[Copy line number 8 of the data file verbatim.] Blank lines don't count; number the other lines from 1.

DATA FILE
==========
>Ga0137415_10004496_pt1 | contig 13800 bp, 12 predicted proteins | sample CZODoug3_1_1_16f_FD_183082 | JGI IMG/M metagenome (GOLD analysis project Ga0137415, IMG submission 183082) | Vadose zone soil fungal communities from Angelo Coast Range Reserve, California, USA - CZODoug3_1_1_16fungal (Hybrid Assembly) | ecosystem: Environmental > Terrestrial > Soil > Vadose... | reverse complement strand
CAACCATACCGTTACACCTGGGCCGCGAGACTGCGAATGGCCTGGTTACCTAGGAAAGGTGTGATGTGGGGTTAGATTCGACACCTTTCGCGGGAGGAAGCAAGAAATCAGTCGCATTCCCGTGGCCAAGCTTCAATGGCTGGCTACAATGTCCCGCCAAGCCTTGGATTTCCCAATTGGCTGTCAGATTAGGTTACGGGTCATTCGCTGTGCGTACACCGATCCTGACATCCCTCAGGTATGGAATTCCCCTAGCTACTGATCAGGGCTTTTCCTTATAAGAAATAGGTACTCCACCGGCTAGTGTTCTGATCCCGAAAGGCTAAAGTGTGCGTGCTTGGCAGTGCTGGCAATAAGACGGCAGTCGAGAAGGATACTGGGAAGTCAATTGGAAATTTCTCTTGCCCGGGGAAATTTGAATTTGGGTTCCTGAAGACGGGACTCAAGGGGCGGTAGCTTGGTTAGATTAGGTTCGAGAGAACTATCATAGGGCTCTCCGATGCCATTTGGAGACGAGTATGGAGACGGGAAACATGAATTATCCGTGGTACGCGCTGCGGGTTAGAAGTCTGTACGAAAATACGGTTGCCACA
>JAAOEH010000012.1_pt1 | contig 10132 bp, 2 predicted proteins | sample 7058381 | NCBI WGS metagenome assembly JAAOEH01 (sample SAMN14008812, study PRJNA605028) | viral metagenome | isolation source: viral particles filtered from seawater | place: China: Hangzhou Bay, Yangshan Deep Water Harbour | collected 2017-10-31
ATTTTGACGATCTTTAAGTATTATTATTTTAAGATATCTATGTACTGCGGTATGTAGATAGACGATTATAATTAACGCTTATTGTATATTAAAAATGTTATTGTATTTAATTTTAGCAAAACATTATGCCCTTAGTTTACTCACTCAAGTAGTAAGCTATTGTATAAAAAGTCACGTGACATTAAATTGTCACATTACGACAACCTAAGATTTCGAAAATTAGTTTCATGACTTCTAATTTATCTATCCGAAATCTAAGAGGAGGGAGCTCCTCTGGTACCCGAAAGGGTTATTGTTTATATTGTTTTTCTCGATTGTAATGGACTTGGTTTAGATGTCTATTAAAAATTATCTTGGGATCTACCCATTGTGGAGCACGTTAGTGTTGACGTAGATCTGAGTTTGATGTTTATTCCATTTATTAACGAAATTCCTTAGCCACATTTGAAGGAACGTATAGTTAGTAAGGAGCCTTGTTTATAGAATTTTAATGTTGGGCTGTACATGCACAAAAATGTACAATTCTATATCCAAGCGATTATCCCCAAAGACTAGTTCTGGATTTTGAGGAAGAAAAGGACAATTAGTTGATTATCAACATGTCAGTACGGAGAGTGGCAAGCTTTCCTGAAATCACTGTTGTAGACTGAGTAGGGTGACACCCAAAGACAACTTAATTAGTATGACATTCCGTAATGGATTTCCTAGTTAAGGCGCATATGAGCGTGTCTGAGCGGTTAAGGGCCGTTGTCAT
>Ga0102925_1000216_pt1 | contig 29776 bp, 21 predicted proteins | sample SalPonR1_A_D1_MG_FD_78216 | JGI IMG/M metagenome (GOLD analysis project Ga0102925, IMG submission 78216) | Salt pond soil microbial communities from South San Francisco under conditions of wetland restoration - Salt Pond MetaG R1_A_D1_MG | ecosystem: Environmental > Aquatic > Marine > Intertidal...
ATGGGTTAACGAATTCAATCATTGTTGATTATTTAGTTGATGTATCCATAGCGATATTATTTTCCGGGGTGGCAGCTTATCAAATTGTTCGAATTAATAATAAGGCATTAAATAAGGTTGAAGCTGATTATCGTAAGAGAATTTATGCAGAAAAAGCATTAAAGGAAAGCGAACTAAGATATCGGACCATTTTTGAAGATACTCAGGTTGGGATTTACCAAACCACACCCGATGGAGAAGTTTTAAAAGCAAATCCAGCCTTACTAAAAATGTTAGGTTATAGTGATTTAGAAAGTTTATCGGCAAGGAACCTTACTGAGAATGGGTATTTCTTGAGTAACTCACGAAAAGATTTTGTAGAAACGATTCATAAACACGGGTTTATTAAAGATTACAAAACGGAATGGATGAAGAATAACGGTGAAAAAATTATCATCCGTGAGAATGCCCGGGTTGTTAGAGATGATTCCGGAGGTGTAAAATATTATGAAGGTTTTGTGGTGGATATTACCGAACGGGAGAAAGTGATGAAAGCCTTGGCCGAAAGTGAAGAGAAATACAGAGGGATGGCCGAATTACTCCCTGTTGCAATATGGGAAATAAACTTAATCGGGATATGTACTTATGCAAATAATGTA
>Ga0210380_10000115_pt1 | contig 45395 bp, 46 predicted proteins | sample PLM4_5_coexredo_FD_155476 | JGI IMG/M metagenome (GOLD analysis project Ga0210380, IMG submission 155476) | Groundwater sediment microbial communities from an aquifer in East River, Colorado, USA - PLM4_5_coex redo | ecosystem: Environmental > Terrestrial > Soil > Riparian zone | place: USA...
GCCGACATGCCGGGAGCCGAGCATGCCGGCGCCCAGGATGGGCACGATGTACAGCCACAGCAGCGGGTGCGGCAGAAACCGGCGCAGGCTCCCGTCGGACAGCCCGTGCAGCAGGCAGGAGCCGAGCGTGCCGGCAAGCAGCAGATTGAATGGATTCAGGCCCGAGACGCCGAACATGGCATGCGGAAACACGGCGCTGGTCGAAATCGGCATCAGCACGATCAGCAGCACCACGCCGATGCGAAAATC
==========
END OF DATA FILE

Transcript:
GCCGACATGCCGGGAGCCGAGCATGCCGGCGCCCAGGATGGGCACGATGTACAGCCACAGCAGCGGGTGCGGCAGAAACCGGCGCAGGCTCCCGTCGGACAGCCCGTGCAGCAGGCAGGAGCCGAGCGTGCCGGCAAGCAGCAGATTGAATGGATTCAGGCCCGAGACGCCGAACATGGCATGCGGAAACACGGCGCTGGTCGAAATCGGCATCAGCACGATCAGCAGCACCACGCCGATGCGAAAATC